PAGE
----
The agency cited some political and economic developments as determining factors for the rating
Standard & Poor, S&P, Ratings Services, the global ratings agency for economies and markets, has revised Nigeria’s sovereign credit outlook that affirmed Creditwatch Service’s rating of negative.
Credit ratings are forward-looking intelligence opinions about credit risk showing the capacity of an organisation or government to meet its financial obligations in full and on time, due to overall shifts in the economy or business environment.
The agency, which released the outcome of its review last Friday, cited some political and economic developments as factors that may be responsible for the new rating.
Apart from the continued infighting in the ruling Peoples Democratic Party, PDP, which has heightened political tension and institutional risks, S&P also noted the escalating incidence of crude oil theft and vandalism of oil production facilities in the Niger Delta, which resulted in frequent shutdowns and curtailment of oil production.
The agency said the attendant reduction in the country’s oil production figures negatively impacted oil revenue earnings, resulting in increasing dependence on the savings in the excess crude revenue account to augment budget implementation.
In 2013, estimated average oil production capacity stood at around 2.2 million barrels per day, bpd, against a budgeted volume of 2.5 million bpd.
However, in 2014, oil production has so far averaged about 2.25 million bpd against a reduced 2014 budgeted figure of 2.39 million bpd.
On the other hand, oil theft and pipeline vandalism have accounted for drastically cuts in oil production below levels assumed in the 2013 budget and 2014 budget proposals, with reduced revenue earnings from oil exports resulting in the growing depletion of ECA reserves, from more than $10 billion (N1.63 trillion) at end-2012 to about $3.4 billion (N491 billion) in February 2014.
Again, the ratings agency said the inability of the Federal Government to reassure the people of its commitment and guarantee to the independence of the Central Bank of Nigeria, CBN, management could slow down the progress made in the banking sector regulation and supervision.
With the recent suspension of the CBN governor, Lamido Sanusi, the confirmation by the National Assembly of a successor, Godwin Emefiele, without the issue of the missing $20 billion oil revenue resolved, financial analysts say these cast doubt on transparent and independent economic environment in the country.
Consequently, despite its decision to remove the long-term ratings on March 21, 2014 from CreditWatch Services, which left Nigeria with negative implications, S&P affirmed the ‘BB-/B-‘ long- and short-term sovereign credit ratings for the country.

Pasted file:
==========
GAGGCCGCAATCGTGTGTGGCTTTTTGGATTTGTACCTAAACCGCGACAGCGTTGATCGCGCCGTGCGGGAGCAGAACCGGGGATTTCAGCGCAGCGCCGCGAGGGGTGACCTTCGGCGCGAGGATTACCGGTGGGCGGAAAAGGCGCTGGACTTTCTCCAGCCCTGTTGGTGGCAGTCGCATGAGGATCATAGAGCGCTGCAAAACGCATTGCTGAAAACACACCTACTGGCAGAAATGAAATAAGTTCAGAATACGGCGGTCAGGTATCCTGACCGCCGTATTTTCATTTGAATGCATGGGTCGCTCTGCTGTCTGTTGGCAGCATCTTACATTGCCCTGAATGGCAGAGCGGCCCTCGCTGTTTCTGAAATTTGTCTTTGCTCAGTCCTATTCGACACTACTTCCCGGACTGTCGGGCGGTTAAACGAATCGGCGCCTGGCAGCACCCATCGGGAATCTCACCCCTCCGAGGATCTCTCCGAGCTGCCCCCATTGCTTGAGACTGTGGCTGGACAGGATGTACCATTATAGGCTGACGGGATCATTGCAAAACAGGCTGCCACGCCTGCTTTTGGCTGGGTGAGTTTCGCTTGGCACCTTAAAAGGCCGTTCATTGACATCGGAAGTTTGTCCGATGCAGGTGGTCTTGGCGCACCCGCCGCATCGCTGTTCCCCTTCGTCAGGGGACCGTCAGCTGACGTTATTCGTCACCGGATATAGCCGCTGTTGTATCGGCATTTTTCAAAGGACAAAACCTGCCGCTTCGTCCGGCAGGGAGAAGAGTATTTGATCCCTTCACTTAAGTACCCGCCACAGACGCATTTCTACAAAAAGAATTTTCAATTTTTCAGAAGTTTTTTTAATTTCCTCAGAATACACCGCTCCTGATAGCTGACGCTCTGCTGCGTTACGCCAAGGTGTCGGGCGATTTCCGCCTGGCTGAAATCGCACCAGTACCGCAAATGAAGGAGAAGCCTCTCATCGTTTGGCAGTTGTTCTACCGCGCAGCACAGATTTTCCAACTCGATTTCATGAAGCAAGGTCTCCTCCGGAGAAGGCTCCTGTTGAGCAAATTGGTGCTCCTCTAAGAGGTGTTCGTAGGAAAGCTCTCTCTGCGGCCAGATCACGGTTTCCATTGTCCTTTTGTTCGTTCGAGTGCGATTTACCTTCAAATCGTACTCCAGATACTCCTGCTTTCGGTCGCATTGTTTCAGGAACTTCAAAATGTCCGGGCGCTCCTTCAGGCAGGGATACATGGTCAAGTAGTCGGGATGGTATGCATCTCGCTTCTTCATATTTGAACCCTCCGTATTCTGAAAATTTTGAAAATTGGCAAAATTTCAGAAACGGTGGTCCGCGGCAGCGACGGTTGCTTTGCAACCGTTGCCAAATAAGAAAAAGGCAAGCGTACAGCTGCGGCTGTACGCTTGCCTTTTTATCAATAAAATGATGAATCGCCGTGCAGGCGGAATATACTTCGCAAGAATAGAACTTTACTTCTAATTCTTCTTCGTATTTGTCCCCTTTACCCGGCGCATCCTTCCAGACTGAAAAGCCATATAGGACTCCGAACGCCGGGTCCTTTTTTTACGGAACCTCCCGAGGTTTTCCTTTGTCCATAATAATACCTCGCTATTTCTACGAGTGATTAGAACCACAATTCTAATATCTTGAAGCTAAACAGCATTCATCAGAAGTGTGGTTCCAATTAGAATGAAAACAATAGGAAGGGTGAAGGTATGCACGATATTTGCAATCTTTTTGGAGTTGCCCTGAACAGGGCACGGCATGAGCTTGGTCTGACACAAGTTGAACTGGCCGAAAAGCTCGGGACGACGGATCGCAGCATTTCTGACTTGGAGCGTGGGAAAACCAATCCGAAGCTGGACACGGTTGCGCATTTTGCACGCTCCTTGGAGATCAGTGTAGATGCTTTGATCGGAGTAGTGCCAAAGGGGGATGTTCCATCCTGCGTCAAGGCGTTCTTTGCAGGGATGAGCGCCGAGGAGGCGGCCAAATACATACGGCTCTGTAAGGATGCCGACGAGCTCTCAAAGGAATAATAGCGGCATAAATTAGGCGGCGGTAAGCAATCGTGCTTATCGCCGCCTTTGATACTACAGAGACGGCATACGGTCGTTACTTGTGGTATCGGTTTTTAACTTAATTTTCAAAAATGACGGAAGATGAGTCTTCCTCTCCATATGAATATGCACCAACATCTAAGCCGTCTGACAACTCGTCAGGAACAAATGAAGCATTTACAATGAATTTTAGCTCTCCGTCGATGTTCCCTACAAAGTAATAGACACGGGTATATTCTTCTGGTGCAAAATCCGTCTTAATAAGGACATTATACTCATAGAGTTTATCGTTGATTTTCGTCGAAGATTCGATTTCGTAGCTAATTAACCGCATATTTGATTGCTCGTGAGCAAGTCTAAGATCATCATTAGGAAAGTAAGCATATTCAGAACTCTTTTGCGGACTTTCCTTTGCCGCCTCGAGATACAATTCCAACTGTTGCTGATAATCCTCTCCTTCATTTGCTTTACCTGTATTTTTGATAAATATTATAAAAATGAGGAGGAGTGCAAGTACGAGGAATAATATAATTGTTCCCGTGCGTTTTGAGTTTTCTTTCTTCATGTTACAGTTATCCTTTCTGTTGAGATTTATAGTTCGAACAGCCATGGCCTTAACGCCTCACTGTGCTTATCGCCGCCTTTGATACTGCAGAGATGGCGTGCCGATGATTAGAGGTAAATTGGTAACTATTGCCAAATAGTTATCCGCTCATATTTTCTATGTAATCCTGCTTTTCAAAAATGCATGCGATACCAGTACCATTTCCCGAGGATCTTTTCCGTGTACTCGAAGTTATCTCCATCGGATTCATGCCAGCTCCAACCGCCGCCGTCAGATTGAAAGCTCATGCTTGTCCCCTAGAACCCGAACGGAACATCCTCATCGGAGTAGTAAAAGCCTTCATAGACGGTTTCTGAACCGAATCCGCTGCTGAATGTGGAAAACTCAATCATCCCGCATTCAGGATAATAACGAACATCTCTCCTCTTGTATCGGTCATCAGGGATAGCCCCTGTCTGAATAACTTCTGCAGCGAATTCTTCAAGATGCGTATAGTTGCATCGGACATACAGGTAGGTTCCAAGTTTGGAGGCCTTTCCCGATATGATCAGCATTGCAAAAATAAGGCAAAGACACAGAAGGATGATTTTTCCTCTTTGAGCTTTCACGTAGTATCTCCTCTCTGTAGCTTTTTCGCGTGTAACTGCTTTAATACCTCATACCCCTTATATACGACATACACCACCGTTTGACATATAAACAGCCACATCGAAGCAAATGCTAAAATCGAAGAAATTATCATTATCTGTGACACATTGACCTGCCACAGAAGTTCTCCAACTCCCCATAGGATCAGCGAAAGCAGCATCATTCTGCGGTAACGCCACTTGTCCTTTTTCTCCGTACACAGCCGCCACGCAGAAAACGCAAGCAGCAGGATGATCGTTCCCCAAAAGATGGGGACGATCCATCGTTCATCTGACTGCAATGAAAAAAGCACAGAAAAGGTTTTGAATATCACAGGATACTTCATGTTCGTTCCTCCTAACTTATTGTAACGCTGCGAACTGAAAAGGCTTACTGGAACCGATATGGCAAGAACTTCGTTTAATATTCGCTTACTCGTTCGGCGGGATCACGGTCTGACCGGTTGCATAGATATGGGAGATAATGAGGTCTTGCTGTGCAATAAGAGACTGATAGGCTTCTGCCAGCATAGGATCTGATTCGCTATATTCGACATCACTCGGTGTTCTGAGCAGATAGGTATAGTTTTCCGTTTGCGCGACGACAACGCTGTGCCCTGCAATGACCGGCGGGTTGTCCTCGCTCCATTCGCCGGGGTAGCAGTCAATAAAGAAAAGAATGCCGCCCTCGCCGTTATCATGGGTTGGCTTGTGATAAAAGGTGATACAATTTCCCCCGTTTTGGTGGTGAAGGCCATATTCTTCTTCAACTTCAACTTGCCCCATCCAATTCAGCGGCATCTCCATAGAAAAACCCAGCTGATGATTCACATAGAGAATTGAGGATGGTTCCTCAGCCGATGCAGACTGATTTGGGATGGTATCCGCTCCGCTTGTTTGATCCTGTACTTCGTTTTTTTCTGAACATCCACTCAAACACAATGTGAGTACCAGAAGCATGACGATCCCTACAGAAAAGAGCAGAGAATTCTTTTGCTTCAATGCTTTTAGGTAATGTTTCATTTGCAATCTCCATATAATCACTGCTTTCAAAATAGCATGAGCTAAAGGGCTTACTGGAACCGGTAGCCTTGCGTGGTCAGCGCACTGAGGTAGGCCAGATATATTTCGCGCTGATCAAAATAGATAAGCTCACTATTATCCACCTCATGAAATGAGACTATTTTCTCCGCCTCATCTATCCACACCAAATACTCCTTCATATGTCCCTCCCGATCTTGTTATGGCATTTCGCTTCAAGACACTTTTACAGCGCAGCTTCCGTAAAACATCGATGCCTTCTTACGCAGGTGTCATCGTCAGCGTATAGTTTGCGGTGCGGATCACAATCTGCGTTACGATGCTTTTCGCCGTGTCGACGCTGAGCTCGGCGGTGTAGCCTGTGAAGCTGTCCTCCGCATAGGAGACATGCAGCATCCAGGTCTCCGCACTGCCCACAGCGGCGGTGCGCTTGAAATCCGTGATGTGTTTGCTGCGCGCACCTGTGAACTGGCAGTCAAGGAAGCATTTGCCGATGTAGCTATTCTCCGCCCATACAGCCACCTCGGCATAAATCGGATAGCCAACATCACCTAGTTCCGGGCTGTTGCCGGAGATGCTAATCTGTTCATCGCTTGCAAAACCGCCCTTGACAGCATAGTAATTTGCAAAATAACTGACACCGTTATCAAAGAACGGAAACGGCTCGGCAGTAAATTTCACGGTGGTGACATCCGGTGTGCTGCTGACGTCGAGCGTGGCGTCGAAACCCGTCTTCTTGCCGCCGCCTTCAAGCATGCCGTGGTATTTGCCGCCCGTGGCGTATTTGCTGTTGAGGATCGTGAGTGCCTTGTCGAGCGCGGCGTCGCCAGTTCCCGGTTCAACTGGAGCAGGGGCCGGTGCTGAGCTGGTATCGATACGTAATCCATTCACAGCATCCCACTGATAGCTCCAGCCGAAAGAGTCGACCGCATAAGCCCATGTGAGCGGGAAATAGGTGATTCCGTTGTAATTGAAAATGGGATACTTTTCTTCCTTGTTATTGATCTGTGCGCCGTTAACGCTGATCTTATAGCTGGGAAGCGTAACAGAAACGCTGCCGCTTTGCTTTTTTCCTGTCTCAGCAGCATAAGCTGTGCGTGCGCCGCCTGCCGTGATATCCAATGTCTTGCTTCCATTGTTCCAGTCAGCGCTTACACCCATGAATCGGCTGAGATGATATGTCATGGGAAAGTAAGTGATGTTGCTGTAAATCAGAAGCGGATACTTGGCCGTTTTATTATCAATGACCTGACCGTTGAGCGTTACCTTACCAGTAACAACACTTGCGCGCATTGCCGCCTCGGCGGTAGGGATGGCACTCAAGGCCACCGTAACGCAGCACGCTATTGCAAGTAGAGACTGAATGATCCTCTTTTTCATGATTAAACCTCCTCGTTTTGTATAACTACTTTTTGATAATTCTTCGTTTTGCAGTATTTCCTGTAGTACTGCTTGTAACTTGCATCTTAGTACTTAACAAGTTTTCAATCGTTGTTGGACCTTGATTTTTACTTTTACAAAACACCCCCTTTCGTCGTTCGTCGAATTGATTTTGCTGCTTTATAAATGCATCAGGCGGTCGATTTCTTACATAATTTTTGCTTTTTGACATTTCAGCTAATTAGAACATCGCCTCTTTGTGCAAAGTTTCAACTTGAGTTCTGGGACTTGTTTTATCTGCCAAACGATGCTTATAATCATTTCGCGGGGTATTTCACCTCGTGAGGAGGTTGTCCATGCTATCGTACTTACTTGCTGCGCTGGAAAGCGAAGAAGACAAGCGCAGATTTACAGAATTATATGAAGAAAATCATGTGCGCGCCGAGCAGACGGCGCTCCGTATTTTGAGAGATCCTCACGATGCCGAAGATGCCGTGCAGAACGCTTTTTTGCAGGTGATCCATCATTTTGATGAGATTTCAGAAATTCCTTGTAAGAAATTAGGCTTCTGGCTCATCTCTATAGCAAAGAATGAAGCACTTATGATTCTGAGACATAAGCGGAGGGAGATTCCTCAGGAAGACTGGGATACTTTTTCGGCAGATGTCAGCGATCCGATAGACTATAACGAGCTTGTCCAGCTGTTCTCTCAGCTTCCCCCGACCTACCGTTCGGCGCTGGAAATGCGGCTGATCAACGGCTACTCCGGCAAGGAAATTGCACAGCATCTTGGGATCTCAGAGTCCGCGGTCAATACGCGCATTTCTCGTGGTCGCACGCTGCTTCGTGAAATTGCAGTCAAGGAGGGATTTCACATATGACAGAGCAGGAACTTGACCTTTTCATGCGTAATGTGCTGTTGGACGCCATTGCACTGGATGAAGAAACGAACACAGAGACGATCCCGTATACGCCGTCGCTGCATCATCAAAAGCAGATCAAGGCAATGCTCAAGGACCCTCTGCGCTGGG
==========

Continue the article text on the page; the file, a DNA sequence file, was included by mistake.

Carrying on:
‘BB-’ rating is often assigned to countries whose economies are less vulnerable in the near-term, but face major on-going uncertainties to adverse business, financial and economic conditions.
‘B-’ rating is for countries whose economies are more vulnerable to adverse business, financial and economic conditions, but currently have the capacity to meet financial commitments.
S&P noted that the negative outlook for Nigeria was indicative that there was at least a one-in-three chance that the ratings on the country’s economy could be lowered again within the year or next, if the political environment or fiscal picture did not witness significant improvements.
Justifying the rating, S&P stated that the negative outlook reflected its view that risks to the country’s economy have increased as a result of the incessant infightings within the ruling PDP, which has heightened political and institutional tensions.
With the campaigns towards the February 2015 elections already gathering momentum, the political arena is witnessing an unprecedented rivalry, with many politicians jostling for positions within, while others are defecting to other political parties in search of greener political pastures.
The agency said extensive oil theft and consequent oil installation shutdowns have caused oil production to fall lower than government assumptions in its 2013 and 2014 budget plans, while fiscal buffers in the excess crude account, ECA savings have been drawn down over the last year.
S&P said the possibility of increased political influence on the central bank’s management could weigh down on the progress made in bank regulation and supervision, particularly with the recent suspension of Mr. Sanusi.
Meanwhile, the 2014 Appropriation Bill is still pending approval by the National Assembly, while the rising incidence of insecurity in sections of the country, particularly the Northeast, where the insurgent Boko Haram holds sway, pose serious threat to fresh investment efforts.
The CBN at its 237th meeting of the Monetary Policy Committee, MPC, a fortnight ago raised the Cash Reserve Requirement, CRR, on private sector deposit by 300 basis points from 12 to 15 per cent as part of its monetary policy initiatives aimed at sustaining price and overall macro-economy stability in the country.
Acting CBN Governor, Sarah Alade, said the Committee was concerned about the sudden surge in domiciliary account balances, pointing out that it may offset the gains from the imposition of 75 per cent CRR on public sector funds.
Mrs. Alade also said monetary policy rate, MPR, was retained at 12 per cent and its corridor at current levels of +/-2 per cent, pointed out that these decisions were reflections of the success of the CBN’s monetary policy to attain price and exchange rate stability, with the ultimate goal of transiting to a truly low inflation environment in the economy.